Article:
Peer-Reviewed Journal Details
Mandatory Fields
Collins, B,Guinane, CM,Cotter, PD,Hill, C,Ross, RP
2012
January
Applied and Environmental Microbiology
Assessing the Contributions of the LiaS Histidine Kinase to the Innate Resistance of Listeria monocytogenes to Nisin, Cephalosporins, and Disinfectants
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Optional Fields
2-COMPONENT SIGNAL-TRANSDUCTION WALL-ACTING ANTIBIOTICS PENICILLIN-BINDING PROTEIN LACTOCOCCUS-LACTIS ANTIMICROBIAL PEPTIDES STAPHYLOCOCCUS-AUREUS BACILLUS-SUBTILIS LANTIBIOTIC LACTICIN-3147 GLUTAMATE-DECARBOXYLASE STRESS-RESPONSE
78
2923
2929
The Listeria monocytogenes LiaSR two-component system (2CS) encoded by lmo1021 and lmo1022 plays an important role in resistance to the food preservative nisin. A nonpolar deletion in the histidine kinase-encoding component (Delta liaS) resulted in a 4-fold increase in nisin resistance. In contrast, the Delta liaS strain exhibited increased sensitivity to a number of cephalosporin antibiotics (and was also altered with respect to its response to a variety of other antimicrobials, including the active agents of a number of disinfectants). This pattern of increased nisin resistance and reduced cephalosporin resistance in L. monocytogenes has previously been associated with mutation of a second histidine kinase, LisK, which is a predicted regulator of liaS and a penicillin binding protein encoded by lmo2229. We noted that lmo2229 transcription is increased in the Delta liaS mutant and in a Delta liaS Delta lisK double mutant and that disruption of lmo2229 in the Delta liaS Delta lisK mutant resulted in a dramatic sensitization to nisin but had a relatively minor impact on cephalosporin resistance. We anticipate that further efforts to unravel the complex mechanisms by which LiaSR impacts on the antimicrobial resistance of L. monocytogenes could facilitate the development of strategies to increase the susceptibility of the pathogen to these agents.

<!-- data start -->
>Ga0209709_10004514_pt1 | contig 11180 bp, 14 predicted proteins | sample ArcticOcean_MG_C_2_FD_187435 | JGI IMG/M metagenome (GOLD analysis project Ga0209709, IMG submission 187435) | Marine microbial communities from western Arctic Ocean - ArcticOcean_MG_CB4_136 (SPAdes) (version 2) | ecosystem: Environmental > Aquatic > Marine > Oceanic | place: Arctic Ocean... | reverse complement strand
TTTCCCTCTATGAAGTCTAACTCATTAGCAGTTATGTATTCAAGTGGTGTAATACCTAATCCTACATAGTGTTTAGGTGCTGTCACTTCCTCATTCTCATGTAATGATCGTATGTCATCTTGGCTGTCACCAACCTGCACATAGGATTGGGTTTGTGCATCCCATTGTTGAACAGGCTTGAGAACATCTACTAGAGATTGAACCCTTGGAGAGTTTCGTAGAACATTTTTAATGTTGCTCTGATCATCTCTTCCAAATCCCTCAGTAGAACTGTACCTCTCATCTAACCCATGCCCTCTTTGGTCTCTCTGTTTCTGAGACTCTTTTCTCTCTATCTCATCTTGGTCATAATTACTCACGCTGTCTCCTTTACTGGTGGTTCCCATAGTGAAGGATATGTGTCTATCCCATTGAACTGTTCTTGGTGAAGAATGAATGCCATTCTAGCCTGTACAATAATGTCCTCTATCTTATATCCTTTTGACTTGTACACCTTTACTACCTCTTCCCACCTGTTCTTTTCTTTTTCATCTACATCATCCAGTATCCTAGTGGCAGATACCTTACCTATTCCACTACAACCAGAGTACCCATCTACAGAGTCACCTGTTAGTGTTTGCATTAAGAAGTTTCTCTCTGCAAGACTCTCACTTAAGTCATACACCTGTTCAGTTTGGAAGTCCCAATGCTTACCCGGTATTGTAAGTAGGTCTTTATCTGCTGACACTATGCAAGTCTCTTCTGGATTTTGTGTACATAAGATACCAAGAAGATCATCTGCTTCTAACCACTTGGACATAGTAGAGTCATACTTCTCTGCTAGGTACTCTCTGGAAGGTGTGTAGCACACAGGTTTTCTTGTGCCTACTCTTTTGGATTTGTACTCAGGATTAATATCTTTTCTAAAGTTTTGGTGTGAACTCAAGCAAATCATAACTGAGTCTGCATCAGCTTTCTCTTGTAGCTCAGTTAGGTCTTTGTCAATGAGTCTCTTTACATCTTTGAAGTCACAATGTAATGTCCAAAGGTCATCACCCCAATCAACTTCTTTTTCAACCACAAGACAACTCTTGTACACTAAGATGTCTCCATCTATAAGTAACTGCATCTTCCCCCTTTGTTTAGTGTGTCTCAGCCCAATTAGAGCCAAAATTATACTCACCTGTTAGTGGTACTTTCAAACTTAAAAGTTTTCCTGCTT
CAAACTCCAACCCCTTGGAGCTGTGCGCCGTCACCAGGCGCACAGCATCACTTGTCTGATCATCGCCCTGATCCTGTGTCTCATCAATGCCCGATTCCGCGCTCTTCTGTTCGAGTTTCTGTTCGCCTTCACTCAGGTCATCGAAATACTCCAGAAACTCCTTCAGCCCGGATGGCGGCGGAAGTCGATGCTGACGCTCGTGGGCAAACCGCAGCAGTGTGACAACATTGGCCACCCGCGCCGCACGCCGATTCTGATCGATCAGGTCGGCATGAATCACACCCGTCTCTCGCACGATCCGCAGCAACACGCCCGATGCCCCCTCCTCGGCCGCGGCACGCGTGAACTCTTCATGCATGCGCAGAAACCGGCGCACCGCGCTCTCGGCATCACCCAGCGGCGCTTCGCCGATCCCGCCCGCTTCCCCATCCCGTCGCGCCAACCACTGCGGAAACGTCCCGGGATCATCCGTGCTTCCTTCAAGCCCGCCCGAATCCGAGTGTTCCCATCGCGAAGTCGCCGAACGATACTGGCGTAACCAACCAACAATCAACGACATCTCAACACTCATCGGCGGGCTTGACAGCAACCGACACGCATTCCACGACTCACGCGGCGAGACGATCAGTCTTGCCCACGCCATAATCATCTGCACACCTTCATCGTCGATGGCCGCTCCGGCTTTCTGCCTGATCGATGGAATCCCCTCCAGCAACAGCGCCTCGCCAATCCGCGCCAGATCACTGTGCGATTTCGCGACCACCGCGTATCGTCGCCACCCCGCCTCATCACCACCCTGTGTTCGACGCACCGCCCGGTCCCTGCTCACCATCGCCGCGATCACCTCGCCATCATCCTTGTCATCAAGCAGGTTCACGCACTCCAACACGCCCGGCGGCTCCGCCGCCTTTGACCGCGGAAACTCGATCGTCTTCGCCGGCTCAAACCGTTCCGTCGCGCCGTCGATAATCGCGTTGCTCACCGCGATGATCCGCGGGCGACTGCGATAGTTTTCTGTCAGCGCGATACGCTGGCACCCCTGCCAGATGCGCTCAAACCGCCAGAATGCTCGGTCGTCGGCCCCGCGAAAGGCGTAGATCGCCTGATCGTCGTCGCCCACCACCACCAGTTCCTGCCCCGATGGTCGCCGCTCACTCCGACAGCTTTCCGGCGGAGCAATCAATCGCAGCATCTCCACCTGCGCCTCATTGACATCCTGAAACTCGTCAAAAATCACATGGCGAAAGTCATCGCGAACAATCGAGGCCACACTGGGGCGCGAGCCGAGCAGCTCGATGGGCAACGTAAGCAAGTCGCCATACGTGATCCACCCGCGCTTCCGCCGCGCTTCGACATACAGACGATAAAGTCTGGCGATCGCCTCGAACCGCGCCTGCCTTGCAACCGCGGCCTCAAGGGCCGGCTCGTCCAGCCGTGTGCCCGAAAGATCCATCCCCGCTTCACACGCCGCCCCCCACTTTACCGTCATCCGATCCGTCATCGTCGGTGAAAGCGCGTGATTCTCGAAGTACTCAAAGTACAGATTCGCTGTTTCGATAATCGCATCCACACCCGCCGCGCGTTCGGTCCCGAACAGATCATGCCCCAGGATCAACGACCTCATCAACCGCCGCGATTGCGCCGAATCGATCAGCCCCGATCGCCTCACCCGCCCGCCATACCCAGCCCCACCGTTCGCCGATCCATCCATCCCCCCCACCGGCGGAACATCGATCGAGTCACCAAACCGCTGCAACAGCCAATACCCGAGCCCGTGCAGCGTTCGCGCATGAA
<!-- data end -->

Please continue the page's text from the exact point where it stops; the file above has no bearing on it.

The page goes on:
DOI 10.1128/AEM.07402-11
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